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Related to baldachin: Baldaquin
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  • noun

Words related to baldachin

ornamented canopy supported by columns or suspended from a roof or projected from a wall (as over an altar)

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The master cabin on the second deck has a round king size double bed and baldachin (a canopy that traditionally sits over a throne or tomb of someone important), private terrace, thick curtains, gold touches and floral carpeting.
A choir intoned a Psalm, as the pope sprinkled incense on the central altar under Bernini's towering bronze baldachin before opening the service with the traditional wish for peace in Latin: "Pax vobis" ("Peace be with you").
These include depictions of the oath-taking ceremony outside the city, a plate depicting the duke progressing under a baldachin, and the closing ceremony in the Groote Markt (figs.
It was rebuilt several times and its lavish interior includes a magnificent baldachin with winged caryatids above the main altar by Francois Baillairge.
Its distinctive profile comes from its soaring buttresses, while its ethereally light interior is down to Antoni Gaudi, who opened up the space and added a wacky baldachin over the altar.
What one derives from this reading is a perception, surely more accurate historically, but, alas, one that on an aesthetic level remains essentially unchanged from that expressed by Bernard Berenson (in a letter to Isabella Stewart Gardner) over a century ago: "a squat, crowded composition, with a top heavy baldachin, and no escape whatever to the au dela.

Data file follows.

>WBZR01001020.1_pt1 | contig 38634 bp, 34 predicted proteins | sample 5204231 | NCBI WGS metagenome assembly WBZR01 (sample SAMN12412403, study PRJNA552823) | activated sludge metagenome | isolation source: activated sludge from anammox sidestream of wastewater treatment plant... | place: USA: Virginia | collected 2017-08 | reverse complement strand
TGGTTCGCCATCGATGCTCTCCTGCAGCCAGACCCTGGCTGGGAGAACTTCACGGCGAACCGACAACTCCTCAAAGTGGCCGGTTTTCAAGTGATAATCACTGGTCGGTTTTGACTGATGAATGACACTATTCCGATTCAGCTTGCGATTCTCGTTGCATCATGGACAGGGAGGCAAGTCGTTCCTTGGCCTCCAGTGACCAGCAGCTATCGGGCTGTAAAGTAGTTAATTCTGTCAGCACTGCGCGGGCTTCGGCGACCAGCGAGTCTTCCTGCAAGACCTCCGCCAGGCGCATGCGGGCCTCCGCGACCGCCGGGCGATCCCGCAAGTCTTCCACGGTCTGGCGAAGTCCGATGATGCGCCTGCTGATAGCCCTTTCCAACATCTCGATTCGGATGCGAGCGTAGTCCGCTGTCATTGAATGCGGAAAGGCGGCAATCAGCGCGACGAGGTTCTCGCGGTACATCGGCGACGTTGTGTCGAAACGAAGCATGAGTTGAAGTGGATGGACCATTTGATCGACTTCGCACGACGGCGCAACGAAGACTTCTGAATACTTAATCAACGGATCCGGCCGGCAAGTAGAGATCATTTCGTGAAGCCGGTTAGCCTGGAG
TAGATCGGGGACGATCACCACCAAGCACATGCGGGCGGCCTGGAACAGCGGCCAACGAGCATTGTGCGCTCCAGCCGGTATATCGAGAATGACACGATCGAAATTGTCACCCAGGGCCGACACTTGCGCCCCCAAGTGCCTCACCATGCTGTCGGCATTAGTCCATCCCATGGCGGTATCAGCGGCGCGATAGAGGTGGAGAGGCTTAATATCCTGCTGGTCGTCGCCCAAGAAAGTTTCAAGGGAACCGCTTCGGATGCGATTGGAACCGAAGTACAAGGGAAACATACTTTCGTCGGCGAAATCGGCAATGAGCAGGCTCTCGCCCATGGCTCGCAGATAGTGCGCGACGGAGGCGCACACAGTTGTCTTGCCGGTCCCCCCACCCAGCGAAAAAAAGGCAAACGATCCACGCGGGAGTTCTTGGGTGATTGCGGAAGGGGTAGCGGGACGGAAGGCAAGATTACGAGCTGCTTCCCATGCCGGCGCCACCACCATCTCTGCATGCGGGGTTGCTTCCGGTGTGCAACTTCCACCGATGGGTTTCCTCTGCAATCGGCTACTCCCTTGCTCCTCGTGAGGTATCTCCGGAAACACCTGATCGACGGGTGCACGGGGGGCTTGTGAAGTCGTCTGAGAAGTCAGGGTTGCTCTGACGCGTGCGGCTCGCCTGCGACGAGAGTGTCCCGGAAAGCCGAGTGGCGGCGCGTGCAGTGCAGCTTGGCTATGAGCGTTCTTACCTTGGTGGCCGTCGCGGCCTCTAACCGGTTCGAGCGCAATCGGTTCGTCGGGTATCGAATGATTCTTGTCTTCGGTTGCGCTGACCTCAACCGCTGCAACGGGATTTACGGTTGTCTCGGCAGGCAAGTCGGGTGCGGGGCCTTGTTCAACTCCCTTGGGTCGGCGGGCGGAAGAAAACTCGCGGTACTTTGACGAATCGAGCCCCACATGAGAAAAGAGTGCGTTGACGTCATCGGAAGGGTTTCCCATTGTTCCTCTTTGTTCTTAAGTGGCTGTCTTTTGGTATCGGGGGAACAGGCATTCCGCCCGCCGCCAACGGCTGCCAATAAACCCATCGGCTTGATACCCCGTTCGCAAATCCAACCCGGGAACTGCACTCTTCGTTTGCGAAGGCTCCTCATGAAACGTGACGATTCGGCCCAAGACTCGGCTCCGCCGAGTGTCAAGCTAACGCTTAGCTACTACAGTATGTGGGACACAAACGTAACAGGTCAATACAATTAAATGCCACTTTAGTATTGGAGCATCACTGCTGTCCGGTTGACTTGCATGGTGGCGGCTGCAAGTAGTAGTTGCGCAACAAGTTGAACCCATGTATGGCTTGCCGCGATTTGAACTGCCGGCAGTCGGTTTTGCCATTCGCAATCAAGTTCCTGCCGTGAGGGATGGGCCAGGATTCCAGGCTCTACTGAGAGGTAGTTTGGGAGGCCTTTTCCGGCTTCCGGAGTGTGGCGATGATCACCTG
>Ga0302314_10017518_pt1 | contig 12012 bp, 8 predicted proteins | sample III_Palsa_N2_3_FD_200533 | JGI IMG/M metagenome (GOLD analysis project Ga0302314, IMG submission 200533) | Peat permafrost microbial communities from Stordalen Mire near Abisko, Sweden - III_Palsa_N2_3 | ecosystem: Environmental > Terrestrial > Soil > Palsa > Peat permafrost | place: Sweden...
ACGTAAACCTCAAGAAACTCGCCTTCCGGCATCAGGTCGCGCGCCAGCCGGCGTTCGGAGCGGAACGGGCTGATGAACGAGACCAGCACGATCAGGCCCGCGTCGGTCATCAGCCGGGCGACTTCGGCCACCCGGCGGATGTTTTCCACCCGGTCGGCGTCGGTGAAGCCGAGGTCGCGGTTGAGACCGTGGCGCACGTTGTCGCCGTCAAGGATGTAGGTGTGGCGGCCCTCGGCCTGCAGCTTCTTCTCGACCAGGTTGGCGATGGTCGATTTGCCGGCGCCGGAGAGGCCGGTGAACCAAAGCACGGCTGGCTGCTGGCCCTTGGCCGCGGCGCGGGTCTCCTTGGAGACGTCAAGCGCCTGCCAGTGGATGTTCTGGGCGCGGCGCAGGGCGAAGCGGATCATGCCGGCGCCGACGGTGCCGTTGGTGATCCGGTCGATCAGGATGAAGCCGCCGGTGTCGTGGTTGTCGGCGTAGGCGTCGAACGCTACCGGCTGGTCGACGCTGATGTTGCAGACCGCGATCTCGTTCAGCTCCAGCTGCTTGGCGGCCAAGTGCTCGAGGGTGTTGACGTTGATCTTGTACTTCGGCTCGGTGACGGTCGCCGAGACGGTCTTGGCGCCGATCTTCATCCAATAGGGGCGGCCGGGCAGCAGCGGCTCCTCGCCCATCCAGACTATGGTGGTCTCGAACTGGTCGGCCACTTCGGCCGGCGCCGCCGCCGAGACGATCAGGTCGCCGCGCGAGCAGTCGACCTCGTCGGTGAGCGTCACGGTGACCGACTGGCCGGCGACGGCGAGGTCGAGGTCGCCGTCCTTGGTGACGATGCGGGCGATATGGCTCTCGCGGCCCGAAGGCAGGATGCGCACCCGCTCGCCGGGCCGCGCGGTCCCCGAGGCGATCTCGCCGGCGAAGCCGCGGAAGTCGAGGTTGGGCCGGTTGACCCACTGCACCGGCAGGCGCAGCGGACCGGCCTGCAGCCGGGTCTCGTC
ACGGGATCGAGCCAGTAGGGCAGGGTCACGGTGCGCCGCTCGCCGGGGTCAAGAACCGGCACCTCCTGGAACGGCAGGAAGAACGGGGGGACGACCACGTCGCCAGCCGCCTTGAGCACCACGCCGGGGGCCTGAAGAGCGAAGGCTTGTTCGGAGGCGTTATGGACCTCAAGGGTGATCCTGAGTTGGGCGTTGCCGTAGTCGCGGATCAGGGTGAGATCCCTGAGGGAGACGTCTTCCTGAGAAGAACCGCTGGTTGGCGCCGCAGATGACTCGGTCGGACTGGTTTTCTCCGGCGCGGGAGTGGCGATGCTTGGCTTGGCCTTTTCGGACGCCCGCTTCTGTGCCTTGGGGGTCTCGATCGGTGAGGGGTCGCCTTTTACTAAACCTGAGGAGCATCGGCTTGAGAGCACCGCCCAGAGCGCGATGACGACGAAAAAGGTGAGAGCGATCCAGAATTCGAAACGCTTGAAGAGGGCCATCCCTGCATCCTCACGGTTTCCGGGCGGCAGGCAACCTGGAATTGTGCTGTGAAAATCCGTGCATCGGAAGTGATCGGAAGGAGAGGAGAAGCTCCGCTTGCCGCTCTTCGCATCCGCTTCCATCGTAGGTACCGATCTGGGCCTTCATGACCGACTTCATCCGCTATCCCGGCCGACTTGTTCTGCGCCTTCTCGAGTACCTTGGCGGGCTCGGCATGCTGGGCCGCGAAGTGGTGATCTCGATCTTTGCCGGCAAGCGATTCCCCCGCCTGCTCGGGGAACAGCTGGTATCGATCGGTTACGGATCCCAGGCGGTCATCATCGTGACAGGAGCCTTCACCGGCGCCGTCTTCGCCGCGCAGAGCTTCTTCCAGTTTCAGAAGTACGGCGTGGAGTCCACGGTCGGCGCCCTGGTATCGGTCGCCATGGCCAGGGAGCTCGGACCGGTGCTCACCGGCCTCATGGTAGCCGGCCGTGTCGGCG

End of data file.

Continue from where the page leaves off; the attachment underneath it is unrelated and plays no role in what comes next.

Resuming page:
The author then guides a pilgrim in a walk around the typical parts of the traditional Catholic church, explaining the role (and consequently the structure and place) of the altar, the altar rail, the baldachin, the baptistry, the confessional, the facade, the gallery, the lectern, the narthex, the nave, the portal, the pulpit, the reredos, the rose window, the sanctuary, the tabernacle, etc.
This interpretation is supported by stone statuary of kneeling kings and especially relief representations of kings posed with hands on either side of "cult vessels, fetishes, standards, [and] baldachin poles.
Here Betjeman describes the displacement of God's splendor by an edifice of Byzantine grandeur and haughtiness: "Where once the fritillaries hung in the grass / A baldachin pillar is guarding the Mass.
The giant baldachin, suspended over the alabaster table altar - a wrought iron canopy symbolising the Crown of Thorns - is the work of Antoni Gaudi as are the chandeliers wrapped round the pillars which are nicknamed "the garters".
However, the number of tombs in baldachin style increased during the 14th-15th centuries, so the dating of A.
Among their objections: moving the main altar to the center of the worship space; placing an organ where the altar once stood; replacing pews with chairs, and removing the baldachin.
He is generally seated on a throne, under a sort of baldachin, which ritualizes the space beneath it, the way a chuppah does or a canopy placed over an altar.
Baldachin, black umbrella, bucket with a hole, drizzled horizon, sleazy drape, it hardly mattered which, or as much what cometing bitchcraft, rocketed shitbags, charred cherubim pocked and pitted the iceface of space in time, the black traveller.
At the same price was baldachin, a brocade with woof of silk and warp of gold thread.